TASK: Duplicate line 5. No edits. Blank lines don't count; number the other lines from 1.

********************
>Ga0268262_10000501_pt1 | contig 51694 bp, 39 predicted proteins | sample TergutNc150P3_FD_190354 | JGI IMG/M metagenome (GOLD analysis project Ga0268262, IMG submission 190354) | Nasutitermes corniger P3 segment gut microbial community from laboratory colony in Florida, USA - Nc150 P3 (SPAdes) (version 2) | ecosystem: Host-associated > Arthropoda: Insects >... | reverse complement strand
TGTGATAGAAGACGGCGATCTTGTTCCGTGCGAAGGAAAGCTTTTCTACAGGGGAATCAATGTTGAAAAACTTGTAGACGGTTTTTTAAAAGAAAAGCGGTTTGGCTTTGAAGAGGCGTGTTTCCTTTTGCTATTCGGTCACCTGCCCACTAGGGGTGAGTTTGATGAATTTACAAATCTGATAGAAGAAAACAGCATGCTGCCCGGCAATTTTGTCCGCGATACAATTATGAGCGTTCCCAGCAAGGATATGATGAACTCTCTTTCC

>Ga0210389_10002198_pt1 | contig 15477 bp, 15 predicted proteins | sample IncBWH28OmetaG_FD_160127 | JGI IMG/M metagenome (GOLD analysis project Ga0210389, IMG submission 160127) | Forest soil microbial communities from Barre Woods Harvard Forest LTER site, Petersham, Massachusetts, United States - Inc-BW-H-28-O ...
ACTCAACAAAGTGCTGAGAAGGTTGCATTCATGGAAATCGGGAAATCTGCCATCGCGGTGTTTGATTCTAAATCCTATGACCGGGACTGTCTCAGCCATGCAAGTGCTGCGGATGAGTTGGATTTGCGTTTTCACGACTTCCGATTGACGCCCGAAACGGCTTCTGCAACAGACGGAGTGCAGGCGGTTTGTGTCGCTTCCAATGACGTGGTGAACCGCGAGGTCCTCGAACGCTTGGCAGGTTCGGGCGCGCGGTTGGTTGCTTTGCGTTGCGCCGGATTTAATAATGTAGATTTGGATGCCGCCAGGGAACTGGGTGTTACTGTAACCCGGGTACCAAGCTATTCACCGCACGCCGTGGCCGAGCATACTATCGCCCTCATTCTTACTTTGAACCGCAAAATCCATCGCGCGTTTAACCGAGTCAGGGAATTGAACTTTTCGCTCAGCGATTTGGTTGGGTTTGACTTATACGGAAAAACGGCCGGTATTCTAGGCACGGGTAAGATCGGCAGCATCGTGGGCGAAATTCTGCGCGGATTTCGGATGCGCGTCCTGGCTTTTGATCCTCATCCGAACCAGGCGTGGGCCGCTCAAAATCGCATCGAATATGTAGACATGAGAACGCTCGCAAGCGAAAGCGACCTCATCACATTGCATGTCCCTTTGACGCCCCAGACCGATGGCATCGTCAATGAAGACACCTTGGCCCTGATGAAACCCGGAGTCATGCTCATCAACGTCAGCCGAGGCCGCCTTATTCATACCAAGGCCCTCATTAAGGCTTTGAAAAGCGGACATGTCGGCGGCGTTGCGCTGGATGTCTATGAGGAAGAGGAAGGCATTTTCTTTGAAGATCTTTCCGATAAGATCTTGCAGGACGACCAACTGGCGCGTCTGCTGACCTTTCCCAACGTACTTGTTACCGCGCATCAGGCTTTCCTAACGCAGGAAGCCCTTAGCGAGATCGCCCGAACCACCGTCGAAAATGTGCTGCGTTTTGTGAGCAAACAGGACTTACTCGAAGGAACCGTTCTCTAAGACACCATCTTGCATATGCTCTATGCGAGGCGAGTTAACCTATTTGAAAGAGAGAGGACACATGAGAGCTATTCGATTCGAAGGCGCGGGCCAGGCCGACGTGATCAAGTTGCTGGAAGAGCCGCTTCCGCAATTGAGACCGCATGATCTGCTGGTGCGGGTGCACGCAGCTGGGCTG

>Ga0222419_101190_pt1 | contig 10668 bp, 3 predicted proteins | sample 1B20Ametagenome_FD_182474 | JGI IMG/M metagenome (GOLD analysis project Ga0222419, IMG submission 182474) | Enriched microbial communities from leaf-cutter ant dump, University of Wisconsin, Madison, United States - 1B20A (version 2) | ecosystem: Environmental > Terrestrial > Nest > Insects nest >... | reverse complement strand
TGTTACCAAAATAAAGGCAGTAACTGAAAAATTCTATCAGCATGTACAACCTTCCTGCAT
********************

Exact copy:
>Ga0222419_101190_pt1 | contig 10668 bp, 3 predicted proteins | sample 1B20Ametagenome_FD_182474 | JGI IMG/M metagenome (GOLD analysis project Ga0222419, IMG submission 182474) | Enriched microbial communities from leaf-cutter ant dump, University of Wisconsin, Madison, United States - 1B20A (version 2) | ecosystem: Environmental > Terrestrial > Nest > Insects nest >... | reverse complement strand